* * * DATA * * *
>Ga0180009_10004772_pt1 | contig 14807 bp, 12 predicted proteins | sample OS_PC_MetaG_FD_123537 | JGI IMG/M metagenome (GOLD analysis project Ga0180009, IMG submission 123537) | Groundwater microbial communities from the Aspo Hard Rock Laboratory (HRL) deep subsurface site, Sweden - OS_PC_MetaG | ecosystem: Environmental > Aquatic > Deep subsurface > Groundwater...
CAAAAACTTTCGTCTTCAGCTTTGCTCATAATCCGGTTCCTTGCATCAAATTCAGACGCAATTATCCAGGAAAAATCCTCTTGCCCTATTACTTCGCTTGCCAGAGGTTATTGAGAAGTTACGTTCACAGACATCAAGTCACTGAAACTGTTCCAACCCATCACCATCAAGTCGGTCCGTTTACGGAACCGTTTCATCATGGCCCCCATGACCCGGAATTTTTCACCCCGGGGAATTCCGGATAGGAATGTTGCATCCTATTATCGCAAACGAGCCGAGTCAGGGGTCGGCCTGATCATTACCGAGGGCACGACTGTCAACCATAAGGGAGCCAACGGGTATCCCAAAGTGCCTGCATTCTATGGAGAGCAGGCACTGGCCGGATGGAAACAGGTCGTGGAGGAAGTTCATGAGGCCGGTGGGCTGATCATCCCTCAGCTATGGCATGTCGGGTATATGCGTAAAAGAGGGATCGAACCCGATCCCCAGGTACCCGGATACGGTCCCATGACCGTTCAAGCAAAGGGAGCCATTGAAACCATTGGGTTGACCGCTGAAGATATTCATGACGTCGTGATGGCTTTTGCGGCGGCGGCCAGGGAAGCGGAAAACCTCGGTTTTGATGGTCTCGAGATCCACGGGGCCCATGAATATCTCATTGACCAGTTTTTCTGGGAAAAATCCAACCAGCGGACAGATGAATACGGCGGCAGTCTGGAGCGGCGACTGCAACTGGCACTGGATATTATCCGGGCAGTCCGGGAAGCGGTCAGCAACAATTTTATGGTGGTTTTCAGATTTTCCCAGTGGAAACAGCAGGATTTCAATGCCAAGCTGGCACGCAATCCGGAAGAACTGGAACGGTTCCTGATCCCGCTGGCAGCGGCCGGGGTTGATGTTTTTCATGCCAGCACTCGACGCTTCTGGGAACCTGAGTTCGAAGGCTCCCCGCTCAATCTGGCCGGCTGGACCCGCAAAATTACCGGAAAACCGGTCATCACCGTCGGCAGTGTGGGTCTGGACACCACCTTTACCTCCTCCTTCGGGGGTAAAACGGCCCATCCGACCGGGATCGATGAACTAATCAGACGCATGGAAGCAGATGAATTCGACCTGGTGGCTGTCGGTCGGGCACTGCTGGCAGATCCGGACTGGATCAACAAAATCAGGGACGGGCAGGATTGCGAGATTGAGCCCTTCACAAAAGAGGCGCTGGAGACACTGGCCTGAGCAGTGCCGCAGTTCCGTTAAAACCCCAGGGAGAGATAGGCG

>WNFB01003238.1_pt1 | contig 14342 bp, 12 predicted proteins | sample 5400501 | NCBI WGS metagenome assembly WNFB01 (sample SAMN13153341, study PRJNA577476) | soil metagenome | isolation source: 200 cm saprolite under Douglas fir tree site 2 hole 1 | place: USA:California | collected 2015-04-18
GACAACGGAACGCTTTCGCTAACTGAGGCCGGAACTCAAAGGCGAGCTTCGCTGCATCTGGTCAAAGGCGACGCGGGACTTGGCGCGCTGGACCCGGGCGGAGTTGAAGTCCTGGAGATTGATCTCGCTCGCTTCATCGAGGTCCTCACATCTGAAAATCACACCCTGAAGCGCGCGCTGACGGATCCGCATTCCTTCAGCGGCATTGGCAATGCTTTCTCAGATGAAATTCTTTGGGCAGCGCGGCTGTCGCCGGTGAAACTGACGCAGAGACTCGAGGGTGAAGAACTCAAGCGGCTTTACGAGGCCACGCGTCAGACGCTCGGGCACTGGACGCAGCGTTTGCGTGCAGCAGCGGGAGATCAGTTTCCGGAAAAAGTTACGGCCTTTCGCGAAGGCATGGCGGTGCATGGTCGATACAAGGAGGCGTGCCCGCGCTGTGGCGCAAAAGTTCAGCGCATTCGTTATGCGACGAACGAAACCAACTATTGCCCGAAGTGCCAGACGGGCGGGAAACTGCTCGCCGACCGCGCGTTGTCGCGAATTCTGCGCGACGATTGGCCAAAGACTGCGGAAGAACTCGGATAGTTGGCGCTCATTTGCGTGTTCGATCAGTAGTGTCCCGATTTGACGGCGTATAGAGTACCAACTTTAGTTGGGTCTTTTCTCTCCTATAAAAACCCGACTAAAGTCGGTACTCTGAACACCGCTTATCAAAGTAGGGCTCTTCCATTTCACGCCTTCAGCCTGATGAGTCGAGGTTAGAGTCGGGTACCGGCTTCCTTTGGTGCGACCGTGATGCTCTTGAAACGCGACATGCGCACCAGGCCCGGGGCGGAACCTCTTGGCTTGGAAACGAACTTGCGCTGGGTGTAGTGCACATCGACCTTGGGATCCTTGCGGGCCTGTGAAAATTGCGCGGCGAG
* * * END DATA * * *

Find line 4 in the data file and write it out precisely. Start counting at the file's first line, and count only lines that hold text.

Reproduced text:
GACAACGGAACGCTTTCGCTAACTGAGGCCGGAACTCAAAGGCGAGCTTCGCTGCATCTGGTCAAAGGCGACGCGGGACTTGGCGCGCTGGACCCGGGCGGAGTTGAAGTCCTGGAGATTGATCTCGCTCGCTTCATCGAGGTCCTCACATCTGAAAATCACACCCTGAAGCGCGCGCTGACGGATCCGCATTCCTTCAGCGGCATTGGCAATGCTTTCTCAGATGAAATTCTTTGGGCAGCGCGGCTGTCGCCGGTGAAACTGACGCAGAGACTCGAGGGTGAAGAACTCAAGCGGCTTTACGAGGCCACGCGTCAGACGCTCGGGCACTGGACGCAGCGTTTGCGTGCAGCAGCGGGAGATCAGTTTCCGGAAAAAGTTACGGCCTTTCGCGAAGGCATGGCGGTGCATGGTCGATACAAGGAGGCGTGCCCGCGCTGTGGCGCAAAAGTTCAGCGCATTCGTTATGCGACGAACGAAACCAACTATTGCCCGAAGTGCCAGACGGGCGGGAAACTGCTCGCCGACCGCGCGTTGTCGCGAATTCTGCGCGACGATTGGCCAAAGACTGCGGAAGAACTCGGATAGTTGGCGCTCATTTGCGTGTTCGATCAGTAGTGTCCCGATTTGACGGCGTATAGAGTACCAACTTTAGTTGGGTCTTTTCTCTCCTATAAAAACCCGACTAAAGTCGGTACTCTGAACACCGCTTATCAAAGTAGGGCTCTTCCATTTCACGCCTTCAGCCTGATGAGTCGAGGTTAGAGTCGGGTACCGGCTTCCTTTGGTGCGACCGTGATGCTCTTGAAACGCGACATGCGCACCAGGCCCGGGGCGGAACCTCTTGGCTTGGAAACGAACTTGCGCTGGGTGTAGTGCACATCGACCTTGGGATCCTTGCGGGCCTGTGAAAATTGCGCGGCGAG